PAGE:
Cell Biology

An Unfolding Story

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Science  14 Jan 2000:
Vol. 287, Issue 5451, pp. 193
DOI: 10.1126/science.287.5451.193a

The unfolded protein response (UPR) is an intracellular signaling pathway that regulates protein folding. Through this pathway, the cell senses when unfolded proteins accumulate in the endoplasmic reticulum (ER) and responds by activating transcription of genes encoding proteins involved in folding, such as chaperones. A key player in this pathway is Ire1p, an ER transmembrane protein with endonuclease and kinase activities. Upon induction of the UPR, Ire1p translocates from the ER to the nucleus, where it initiates the splicing of a messenger RNA specifying a transcription factor that activates UPR target genes.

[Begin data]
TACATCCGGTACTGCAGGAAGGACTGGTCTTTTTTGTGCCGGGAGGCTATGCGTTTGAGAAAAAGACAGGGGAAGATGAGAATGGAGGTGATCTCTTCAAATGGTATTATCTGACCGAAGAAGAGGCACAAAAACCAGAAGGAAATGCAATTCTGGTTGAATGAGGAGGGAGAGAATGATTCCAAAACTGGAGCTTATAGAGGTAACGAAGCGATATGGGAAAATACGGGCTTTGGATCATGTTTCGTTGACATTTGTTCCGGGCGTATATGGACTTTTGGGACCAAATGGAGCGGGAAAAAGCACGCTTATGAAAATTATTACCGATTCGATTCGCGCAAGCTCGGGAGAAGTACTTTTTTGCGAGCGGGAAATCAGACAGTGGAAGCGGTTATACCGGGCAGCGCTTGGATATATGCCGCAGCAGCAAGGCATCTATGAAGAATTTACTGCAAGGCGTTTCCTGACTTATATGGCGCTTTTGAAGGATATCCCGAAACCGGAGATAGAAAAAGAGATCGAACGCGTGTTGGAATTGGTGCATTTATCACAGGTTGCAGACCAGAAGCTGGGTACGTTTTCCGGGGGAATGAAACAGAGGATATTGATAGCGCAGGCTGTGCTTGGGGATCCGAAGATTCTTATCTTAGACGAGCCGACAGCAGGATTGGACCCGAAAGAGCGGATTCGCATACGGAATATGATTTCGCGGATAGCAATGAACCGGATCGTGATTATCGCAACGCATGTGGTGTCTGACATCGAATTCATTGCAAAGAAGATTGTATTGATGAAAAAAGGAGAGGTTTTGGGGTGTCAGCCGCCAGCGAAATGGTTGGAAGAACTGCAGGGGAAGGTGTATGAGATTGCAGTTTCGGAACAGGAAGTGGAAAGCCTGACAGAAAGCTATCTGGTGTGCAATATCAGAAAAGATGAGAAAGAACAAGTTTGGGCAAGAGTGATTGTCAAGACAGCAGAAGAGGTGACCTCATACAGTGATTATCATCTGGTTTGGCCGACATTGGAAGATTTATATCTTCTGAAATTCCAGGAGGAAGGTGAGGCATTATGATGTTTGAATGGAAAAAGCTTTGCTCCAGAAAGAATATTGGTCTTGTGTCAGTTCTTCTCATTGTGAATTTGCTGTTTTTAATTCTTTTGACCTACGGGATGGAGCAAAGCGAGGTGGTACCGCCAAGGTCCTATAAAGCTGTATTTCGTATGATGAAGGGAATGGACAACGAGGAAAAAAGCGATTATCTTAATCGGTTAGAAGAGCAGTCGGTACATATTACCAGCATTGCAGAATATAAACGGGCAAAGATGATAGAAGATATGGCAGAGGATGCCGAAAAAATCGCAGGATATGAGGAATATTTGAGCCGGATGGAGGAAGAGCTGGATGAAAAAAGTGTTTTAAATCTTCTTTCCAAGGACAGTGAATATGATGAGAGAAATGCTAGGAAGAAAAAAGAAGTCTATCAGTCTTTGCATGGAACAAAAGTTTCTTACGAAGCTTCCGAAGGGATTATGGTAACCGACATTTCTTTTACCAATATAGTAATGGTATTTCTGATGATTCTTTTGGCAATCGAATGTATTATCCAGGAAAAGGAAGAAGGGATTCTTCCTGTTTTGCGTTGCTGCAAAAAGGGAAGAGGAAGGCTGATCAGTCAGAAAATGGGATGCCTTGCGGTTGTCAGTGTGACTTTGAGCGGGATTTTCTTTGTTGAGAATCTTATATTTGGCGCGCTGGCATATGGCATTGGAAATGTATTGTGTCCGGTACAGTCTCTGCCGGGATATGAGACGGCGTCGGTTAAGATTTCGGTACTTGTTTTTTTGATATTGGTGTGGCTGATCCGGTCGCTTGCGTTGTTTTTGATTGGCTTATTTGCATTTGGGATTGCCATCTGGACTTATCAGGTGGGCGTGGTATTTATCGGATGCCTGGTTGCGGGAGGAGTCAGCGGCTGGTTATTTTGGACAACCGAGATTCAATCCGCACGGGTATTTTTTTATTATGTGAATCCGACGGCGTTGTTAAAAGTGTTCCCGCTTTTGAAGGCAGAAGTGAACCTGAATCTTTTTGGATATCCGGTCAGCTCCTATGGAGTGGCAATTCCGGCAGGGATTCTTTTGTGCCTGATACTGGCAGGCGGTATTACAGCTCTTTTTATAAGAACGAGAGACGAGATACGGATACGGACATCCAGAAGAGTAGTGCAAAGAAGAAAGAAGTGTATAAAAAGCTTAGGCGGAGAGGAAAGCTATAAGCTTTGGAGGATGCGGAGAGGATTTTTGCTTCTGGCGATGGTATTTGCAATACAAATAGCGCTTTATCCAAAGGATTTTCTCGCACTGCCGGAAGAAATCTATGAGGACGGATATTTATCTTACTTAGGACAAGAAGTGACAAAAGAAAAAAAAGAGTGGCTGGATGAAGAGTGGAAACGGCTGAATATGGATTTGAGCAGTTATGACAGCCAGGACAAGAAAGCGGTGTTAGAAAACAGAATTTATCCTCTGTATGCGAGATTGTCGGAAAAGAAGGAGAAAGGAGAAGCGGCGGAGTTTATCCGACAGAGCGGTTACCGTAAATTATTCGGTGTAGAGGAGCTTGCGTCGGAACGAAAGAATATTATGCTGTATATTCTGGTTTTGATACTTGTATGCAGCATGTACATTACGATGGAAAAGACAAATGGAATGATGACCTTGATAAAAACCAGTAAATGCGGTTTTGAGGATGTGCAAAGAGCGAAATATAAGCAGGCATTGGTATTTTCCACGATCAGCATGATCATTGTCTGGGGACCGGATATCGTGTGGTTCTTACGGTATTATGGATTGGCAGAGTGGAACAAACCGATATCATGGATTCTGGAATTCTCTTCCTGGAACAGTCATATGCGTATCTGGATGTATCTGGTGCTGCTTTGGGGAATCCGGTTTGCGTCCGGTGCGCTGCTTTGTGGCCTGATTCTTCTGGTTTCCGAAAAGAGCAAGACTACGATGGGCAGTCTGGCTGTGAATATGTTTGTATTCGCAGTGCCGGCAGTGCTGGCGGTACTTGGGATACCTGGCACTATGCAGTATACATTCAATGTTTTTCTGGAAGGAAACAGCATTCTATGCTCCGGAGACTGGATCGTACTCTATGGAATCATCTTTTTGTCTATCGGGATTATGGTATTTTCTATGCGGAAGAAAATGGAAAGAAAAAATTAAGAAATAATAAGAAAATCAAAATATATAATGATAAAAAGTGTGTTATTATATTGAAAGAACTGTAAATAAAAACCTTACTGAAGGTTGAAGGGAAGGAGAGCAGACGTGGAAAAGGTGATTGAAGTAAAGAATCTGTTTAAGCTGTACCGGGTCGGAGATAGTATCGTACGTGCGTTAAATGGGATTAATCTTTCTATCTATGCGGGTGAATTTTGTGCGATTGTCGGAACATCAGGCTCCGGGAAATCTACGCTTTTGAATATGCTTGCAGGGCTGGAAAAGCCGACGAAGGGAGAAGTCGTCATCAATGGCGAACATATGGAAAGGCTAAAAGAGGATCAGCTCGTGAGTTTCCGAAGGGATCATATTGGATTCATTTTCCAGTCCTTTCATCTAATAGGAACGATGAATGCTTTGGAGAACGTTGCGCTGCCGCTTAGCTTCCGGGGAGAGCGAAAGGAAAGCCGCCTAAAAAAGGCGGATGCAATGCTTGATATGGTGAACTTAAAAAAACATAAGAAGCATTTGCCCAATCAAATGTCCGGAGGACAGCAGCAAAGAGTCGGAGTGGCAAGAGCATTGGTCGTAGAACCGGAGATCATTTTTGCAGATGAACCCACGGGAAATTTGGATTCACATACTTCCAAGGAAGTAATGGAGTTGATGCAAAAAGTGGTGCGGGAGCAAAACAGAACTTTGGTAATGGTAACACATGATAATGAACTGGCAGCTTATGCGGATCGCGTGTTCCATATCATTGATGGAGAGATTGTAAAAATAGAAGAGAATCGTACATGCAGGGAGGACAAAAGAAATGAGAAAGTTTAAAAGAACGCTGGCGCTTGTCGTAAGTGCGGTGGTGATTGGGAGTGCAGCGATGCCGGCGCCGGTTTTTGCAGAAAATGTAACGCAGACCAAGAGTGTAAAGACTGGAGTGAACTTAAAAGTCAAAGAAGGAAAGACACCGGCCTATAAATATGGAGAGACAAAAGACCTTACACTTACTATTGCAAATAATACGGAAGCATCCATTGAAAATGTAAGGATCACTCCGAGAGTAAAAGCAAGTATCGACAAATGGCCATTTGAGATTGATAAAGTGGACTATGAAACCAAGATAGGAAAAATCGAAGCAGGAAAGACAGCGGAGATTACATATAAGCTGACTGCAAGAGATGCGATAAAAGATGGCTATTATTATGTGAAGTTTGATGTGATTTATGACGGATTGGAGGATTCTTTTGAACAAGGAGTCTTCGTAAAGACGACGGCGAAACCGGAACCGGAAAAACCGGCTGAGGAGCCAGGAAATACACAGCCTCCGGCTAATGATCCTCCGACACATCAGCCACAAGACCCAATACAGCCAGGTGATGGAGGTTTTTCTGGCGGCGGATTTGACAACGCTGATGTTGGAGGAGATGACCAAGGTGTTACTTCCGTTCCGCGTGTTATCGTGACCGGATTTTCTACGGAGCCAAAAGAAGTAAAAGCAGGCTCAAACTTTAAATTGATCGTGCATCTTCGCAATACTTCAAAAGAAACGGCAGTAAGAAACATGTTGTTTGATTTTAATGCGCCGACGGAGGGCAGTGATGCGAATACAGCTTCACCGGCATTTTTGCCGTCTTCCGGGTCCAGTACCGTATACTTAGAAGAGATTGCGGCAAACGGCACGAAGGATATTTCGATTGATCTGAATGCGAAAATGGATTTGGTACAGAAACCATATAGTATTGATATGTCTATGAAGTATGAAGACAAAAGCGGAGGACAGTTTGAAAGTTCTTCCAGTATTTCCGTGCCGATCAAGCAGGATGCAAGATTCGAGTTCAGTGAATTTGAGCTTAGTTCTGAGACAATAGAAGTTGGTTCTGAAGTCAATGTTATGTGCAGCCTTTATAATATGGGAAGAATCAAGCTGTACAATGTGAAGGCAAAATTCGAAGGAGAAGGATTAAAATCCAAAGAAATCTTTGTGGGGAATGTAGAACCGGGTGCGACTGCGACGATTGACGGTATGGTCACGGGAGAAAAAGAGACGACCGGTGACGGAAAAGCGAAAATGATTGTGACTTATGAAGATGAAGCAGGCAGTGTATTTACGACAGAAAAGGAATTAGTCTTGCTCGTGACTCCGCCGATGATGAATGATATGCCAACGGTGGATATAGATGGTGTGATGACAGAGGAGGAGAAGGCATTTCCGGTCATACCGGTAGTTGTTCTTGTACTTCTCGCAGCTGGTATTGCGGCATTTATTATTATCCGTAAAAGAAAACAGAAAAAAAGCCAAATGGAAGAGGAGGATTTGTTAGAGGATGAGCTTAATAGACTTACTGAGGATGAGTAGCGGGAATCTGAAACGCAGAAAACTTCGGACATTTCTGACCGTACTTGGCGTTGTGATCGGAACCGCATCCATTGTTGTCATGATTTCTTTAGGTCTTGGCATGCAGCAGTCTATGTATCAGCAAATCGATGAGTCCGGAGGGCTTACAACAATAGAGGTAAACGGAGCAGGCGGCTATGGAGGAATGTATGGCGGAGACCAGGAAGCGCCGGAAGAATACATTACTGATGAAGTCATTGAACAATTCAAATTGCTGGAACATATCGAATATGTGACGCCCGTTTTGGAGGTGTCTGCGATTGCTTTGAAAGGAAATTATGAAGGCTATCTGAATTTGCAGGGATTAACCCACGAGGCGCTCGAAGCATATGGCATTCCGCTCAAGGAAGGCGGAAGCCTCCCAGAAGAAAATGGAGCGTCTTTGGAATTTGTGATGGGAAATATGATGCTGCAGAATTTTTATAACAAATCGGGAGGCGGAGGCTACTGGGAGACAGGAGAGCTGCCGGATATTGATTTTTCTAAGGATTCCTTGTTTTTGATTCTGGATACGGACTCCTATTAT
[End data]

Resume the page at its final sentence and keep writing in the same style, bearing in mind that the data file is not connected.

The mechanism of translocation has now been clarified by Niwa et al., who show that Ire1p is proteolytically severed from the ER membrane, producing a soluble, enzymatically active fragment which then enters the nucleus. In an intriguing twist to this story, both Niwa et al. and Katayama et al. show that nuclear localization of Ire1p and UPR induction are impaired in cells lacking or defective in presenilin-1, a protease linked to the aberrant production of amyloid deposits in Alzheimer's disease (AD), suggesting that defects in UPR may play a role in the pathogenesis of AD.—PAK

Cell99, 691 (1999); Nature Cell Biol.1, 479 (1999).

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